Thursday, September 25, 2008

Ghawar's Magnificent Five

This article is from the Saudi Aramco Web site. It's in their news section, but they have one of those dynamical-type sites that don't let you link directly to articles. So I decided to "liberate" it:

DHAHRAN, September 22, 2008 -- Ghawar remains the world’s largest oil field 70 years after its discovery. Its size and continuity were not initially apparent, but a series of early exploration wells, now called the Magnificent Five, put the pieces of the puzzle together.

A 3D rendering of the Ghawar reservoir shows the Magnificent 5 discovery wells.

Amid the important commercial oil discoveries of Dammam (1938), Abu Hadriyah (1940) and Abqaiq (1940), geologists were exploring surface features to get a better picture of the potential of the Eastern Province.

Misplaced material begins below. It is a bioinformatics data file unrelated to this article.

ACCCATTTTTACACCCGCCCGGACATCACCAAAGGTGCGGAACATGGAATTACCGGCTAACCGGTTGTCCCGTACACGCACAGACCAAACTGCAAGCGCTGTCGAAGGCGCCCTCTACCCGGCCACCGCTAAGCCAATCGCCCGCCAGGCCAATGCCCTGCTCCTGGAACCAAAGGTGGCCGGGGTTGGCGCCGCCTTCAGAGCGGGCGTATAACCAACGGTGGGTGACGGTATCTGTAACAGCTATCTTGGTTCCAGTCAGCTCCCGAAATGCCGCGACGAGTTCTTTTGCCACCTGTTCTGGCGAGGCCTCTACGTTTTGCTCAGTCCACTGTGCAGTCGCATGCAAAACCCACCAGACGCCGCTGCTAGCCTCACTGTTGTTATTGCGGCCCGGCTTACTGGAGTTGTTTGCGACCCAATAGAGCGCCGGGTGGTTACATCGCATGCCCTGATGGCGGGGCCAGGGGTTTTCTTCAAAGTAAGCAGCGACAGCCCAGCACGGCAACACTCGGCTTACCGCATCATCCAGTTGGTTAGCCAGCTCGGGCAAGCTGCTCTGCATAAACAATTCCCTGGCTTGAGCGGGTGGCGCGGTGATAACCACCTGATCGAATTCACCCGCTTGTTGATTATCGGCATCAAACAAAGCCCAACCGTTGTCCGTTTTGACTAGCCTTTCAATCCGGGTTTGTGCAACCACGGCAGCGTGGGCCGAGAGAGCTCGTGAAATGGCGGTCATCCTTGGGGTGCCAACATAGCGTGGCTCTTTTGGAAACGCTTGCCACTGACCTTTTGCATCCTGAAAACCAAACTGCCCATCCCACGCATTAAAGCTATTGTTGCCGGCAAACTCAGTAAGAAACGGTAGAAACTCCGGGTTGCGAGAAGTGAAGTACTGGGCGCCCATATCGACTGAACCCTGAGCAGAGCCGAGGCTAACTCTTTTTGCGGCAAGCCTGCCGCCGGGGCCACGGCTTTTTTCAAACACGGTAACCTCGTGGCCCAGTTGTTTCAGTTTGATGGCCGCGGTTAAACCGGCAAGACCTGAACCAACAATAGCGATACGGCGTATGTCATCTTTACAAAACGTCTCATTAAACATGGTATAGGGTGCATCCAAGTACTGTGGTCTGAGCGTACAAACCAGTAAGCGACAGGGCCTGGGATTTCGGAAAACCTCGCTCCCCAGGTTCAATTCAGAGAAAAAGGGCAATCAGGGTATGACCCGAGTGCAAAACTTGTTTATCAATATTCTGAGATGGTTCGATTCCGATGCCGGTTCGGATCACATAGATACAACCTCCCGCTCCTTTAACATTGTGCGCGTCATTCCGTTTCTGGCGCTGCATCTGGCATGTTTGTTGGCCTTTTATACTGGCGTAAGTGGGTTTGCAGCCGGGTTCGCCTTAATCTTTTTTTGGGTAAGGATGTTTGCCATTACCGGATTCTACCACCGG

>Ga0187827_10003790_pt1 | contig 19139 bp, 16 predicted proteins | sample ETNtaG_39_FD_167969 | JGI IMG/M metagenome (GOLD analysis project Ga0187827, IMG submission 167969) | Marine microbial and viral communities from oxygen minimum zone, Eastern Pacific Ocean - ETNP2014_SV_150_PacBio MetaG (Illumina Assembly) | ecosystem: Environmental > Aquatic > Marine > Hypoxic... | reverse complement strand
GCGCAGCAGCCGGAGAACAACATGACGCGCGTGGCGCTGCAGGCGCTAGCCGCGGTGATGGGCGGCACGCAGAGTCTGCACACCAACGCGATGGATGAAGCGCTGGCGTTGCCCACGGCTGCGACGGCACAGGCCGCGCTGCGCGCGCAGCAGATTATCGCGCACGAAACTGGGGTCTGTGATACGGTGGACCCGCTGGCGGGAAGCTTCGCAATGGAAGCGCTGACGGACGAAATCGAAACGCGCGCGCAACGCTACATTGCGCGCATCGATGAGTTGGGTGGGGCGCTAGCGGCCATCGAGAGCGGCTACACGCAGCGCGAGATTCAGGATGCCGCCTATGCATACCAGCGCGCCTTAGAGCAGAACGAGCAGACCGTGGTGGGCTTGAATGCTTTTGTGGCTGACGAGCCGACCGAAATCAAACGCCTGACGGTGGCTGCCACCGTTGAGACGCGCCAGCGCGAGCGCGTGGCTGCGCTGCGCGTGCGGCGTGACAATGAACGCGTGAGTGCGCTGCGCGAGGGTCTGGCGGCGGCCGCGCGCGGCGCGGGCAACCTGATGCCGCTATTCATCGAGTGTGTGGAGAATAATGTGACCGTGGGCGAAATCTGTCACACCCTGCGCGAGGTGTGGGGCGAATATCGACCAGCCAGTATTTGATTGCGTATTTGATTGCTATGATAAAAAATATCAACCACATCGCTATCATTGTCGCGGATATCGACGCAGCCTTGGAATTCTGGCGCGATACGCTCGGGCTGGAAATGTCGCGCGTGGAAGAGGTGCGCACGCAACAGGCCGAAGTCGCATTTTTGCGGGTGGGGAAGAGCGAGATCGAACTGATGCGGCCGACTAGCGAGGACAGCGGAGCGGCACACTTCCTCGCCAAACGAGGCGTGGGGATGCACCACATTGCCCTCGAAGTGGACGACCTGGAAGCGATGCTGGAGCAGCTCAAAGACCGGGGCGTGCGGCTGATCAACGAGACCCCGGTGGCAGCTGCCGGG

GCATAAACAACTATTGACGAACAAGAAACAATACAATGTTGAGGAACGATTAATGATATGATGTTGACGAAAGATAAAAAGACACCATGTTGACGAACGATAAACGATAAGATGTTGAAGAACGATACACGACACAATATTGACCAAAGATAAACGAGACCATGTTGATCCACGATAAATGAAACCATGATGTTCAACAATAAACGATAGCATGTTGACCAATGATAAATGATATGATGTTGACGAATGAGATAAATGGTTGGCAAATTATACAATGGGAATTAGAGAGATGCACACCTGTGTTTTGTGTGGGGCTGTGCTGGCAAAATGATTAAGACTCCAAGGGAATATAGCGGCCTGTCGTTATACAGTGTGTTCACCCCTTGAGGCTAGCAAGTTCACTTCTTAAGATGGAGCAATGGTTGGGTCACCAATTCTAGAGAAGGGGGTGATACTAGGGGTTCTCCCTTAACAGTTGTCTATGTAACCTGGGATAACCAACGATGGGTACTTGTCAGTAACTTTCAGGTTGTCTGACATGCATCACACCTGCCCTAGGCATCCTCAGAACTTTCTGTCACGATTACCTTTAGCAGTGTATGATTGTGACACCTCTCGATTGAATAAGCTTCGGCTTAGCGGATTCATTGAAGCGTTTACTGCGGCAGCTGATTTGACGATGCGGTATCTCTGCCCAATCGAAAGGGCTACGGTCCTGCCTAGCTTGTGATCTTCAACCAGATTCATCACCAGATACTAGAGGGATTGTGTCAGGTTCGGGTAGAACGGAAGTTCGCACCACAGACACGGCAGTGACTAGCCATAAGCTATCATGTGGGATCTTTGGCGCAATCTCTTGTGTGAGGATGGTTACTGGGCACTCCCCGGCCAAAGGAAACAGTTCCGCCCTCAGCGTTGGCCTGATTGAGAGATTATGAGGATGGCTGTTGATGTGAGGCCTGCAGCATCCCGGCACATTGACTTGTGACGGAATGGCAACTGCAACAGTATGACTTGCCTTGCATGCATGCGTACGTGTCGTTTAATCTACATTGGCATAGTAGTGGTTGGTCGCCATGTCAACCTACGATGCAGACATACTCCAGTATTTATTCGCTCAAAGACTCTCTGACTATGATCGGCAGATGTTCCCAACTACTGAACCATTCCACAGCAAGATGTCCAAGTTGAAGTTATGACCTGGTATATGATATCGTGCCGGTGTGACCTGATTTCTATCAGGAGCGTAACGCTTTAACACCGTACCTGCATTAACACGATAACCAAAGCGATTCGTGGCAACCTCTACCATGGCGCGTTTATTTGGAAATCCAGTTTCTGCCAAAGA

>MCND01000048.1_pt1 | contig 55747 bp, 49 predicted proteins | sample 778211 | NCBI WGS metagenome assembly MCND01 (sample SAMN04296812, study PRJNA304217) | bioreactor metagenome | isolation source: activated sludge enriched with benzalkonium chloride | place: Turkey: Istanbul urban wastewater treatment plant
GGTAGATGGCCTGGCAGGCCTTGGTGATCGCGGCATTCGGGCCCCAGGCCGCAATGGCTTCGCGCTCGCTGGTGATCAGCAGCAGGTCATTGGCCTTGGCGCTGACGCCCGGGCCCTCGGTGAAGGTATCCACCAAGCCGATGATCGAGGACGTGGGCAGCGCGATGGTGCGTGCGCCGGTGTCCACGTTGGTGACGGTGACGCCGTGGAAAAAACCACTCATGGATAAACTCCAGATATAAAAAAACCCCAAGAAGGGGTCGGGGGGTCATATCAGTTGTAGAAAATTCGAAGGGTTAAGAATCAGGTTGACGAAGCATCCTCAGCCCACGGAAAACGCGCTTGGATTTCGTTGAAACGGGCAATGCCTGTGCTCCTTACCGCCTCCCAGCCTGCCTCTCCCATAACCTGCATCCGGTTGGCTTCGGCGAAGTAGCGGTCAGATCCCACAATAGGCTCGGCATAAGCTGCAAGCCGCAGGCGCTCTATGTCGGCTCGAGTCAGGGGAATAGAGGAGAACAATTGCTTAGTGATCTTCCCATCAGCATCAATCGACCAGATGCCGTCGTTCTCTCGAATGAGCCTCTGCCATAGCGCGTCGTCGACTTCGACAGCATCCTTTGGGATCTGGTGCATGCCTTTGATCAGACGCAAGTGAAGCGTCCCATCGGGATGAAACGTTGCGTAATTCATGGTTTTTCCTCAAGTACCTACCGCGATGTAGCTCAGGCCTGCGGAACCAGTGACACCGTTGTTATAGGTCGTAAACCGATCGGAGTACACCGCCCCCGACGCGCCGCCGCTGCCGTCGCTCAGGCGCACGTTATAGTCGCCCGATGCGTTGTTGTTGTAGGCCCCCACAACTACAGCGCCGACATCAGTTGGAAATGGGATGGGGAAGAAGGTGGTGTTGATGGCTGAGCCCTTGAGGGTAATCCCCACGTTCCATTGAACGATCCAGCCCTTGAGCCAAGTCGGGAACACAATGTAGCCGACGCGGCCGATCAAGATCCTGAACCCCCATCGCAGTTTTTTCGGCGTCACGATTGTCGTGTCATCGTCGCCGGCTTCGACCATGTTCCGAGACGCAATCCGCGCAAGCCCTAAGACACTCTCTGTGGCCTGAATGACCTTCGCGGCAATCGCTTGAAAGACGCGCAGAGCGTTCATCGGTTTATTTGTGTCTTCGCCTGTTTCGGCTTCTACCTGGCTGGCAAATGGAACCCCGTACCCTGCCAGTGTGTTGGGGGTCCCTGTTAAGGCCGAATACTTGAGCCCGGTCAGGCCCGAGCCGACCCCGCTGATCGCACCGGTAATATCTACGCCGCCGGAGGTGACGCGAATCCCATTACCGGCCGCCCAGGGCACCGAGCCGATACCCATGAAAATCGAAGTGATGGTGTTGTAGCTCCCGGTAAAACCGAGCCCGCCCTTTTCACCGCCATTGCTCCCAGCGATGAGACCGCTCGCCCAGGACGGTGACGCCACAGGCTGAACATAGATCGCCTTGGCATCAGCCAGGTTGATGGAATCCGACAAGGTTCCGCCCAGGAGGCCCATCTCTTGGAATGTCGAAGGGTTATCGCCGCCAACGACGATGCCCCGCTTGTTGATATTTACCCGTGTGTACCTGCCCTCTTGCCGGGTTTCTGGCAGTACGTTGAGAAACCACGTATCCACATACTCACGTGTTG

While mapping the surface outcrops, geologists Ernie Berg and Max Steineke excitedly identified a broad, low-relief dome (called an anticline). Subsequent exploration established that this En Nala anticline at Haradh continued northward all the way to Ain Dar and Shedgum and was filled with oil.

King Saud ibn Abdulaziz inaugurates the gas injection facilities at Ain Dar in 1958.

Ghawar helped catapult Saudi Arabia into its role as the world’s leading oil producer. The super-giant field is 280 kilometers in length and consists of five contiguous oil fields from north to south: Ain Dar, Shedgum, ‘Uthmaniyah, Hawiyah and Haradh.

In 1995, a comprehensive 3D seismic campaign was conducted across the Ghawar field. The equipment used is a stark contrast to the early exploration team shown in the left photo.

Ain Dar No. 1